This question already has an answer here:
If a login fails; should the site explicitly tell the user if it was the username or the password that was wrong? or should it just tell that the combination of username/password was wrong (ie. no clue if such a username even exists on the site)? What is considered best practice for this?
Of course on Unix-systems no clue is given, and the user is just informed that the username/password is incorrect. This is obviously more secure; as it prevent crackers from even knowing if such a user even exists on the system, or if it was just the wrong password. On the other hand, for legit user this hardly poses any problems, as you probably don't have that many accounts on different Unix-machines, nor is likely to try logging-in on random Unix-computers - you ought to remember the correct user-name for your few accounts.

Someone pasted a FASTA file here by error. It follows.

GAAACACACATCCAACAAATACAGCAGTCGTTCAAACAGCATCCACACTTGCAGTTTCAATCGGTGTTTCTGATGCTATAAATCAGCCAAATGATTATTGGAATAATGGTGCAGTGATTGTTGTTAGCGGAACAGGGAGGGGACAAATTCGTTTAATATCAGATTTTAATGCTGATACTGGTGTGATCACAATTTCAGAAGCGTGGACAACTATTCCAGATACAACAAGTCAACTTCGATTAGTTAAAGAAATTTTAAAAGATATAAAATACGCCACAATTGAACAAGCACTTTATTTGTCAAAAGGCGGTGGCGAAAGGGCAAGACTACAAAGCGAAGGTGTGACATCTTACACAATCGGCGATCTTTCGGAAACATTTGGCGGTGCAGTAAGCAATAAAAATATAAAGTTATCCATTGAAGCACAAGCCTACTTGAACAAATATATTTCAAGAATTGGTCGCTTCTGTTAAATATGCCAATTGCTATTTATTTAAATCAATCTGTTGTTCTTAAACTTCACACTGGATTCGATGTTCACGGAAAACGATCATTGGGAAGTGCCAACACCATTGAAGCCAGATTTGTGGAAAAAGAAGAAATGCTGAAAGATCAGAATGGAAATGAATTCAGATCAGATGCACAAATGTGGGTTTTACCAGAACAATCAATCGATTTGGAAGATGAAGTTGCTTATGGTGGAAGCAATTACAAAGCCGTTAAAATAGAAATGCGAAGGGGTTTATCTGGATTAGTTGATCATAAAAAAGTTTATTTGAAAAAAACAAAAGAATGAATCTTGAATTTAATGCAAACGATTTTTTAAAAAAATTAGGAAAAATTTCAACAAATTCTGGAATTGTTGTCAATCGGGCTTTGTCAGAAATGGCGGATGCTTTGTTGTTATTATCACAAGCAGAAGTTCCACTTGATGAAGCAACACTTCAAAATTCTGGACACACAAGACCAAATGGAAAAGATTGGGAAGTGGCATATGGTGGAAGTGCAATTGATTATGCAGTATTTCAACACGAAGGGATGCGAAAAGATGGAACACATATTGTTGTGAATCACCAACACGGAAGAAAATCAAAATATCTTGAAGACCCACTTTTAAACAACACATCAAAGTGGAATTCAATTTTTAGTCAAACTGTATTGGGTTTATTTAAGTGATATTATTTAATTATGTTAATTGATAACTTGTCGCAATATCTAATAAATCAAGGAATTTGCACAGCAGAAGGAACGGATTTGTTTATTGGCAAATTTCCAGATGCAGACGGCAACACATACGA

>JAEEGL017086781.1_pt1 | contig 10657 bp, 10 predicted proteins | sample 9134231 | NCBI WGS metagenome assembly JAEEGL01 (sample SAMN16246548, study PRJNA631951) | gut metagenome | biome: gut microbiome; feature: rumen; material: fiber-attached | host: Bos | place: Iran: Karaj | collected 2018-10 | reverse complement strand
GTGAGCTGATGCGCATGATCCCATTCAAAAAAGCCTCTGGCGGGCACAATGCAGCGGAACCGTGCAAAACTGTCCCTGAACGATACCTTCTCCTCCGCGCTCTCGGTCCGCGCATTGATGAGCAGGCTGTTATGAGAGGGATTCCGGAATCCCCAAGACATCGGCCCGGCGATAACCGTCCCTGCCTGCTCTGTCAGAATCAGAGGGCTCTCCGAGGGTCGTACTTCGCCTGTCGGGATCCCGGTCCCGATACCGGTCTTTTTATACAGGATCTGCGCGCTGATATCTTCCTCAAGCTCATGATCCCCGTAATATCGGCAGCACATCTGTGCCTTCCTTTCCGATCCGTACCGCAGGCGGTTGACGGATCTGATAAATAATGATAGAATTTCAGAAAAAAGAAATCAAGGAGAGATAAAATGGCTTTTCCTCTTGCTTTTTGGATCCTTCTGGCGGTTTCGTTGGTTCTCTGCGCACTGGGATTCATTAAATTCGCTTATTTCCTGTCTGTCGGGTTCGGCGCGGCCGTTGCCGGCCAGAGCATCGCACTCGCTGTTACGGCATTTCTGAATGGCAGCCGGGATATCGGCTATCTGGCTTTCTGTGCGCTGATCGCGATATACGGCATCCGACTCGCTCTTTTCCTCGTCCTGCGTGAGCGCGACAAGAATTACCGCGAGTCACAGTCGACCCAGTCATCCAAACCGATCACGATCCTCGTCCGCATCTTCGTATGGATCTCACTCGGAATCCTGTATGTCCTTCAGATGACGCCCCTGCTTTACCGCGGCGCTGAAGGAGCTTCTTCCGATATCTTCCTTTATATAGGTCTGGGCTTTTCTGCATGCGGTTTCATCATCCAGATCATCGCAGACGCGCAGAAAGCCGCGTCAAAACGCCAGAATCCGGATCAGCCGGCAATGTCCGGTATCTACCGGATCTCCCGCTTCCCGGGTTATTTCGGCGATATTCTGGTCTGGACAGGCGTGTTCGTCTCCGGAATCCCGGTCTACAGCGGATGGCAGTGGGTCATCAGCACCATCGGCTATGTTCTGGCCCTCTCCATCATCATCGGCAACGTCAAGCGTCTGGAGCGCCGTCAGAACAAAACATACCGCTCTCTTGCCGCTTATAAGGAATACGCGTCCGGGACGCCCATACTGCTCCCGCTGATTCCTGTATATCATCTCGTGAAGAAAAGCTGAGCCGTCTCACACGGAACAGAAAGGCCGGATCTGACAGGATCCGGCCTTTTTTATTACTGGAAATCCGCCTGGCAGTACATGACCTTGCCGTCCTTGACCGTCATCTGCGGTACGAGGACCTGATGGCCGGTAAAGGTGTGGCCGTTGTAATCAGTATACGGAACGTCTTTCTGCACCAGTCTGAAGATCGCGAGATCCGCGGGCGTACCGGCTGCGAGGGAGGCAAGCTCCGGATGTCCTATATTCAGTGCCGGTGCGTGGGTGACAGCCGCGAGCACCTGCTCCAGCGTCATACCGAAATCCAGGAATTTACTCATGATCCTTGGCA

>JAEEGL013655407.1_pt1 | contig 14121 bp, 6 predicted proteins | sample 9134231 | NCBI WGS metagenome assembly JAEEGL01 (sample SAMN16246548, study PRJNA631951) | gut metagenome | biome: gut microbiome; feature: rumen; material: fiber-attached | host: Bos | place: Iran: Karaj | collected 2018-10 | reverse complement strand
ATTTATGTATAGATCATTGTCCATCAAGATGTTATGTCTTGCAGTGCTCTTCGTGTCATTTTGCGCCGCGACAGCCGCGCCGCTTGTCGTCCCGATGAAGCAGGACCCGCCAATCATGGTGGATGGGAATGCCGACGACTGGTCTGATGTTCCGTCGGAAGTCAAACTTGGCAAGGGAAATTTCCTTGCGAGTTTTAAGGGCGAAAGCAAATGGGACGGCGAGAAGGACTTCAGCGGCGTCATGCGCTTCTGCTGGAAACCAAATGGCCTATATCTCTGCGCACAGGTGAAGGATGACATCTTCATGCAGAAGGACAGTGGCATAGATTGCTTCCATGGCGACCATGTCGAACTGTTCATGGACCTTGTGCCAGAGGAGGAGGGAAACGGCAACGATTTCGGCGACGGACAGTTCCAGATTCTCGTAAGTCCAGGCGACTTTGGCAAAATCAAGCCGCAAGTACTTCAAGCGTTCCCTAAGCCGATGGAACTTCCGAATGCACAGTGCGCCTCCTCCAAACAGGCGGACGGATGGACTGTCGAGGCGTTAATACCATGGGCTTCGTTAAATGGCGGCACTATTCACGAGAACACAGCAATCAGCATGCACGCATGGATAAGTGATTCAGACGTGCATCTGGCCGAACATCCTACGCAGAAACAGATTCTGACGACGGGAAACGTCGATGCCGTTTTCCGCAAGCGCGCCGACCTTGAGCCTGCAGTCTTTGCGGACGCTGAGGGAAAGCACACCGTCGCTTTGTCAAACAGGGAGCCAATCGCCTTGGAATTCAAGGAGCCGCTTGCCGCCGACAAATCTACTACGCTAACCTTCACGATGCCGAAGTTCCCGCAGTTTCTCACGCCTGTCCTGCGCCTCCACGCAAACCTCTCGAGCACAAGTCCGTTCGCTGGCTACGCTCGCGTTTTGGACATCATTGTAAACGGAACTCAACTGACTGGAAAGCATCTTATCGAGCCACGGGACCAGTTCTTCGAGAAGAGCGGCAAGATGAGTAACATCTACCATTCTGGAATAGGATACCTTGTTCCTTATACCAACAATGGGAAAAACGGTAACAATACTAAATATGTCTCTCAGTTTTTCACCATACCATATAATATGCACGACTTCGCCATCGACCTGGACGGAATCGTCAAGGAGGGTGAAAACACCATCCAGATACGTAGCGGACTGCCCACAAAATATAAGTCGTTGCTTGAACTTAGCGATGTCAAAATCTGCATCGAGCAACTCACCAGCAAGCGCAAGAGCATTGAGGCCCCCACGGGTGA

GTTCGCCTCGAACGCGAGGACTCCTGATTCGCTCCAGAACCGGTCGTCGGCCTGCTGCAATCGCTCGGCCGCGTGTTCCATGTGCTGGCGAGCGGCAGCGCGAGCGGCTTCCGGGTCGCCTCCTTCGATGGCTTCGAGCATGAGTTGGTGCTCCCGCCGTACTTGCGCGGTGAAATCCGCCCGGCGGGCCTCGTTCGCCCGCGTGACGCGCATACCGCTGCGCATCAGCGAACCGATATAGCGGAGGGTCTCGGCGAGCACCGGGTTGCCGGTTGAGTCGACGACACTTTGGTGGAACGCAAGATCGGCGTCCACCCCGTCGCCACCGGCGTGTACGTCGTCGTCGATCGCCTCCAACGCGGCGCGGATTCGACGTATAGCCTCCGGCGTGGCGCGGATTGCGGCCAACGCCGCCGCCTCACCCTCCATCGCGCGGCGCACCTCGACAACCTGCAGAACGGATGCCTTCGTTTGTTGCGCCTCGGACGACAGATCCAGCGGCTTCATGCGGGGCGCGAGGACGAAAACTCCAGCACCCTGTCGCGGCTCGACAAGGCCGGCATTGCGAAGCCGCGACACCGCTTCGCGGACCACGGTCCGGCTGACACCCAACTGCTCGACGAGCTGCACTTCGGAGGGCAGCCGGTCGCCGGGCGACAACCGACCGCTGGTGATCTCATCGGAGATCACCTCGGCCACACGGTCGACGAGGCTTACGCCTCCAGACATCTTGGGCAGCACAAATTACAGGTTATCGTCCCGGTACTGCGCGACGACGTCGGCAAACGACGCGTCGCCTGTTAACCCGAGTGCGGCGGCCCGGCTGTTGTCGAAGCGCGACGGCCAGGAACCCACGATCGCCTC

On the web though, there are lots and lots of sites, and it's easy to loose track of which services you've signed-up for (for me at least) — not to mention what username you used. I at least find it annoying if after several failed attempts at remembering my correct password, I discover that I don't actually have an account on the site — at least not with the username I tried.
So any thoughts? Should the user be told if it is the username or password that is wrong? or should he just be told that the combination is wrong (which could mean no such account exists at all)?